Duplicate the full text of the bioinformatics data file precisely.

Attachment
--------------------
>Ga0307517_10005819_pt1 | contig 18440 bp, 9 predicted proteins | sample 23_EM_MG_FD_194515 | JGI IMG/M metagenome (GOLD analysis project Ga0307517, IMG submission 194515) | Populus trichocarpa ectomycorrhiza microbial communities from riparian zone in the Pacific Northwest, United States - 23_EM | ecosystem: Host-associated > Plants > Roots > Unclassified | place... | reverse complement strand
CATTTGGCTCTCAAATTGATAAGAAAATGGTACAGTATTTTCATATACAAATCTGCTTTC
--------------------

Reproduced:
>Ga0307517_10005819_pt1 | contig 18440 bp, 9 predicted proteins | sample 23_EM_MG_FD_194515 | JGI IMG/M metagenome (GOLD analysis project Ga0307517, IMG submission 194515) | Populus trichocarpa ectomycorrhiza microbial communities from riparian zone in the Pacific Northwest, United States - 23_EM | ecosystem: Host-associated > Plants > Roots > Unclassified | place... | reverse complement strand
CATTTGGCTCTCAAATTGATAAGAAAATGGTACAGTATTTTCATATACAAATCTGCTTTC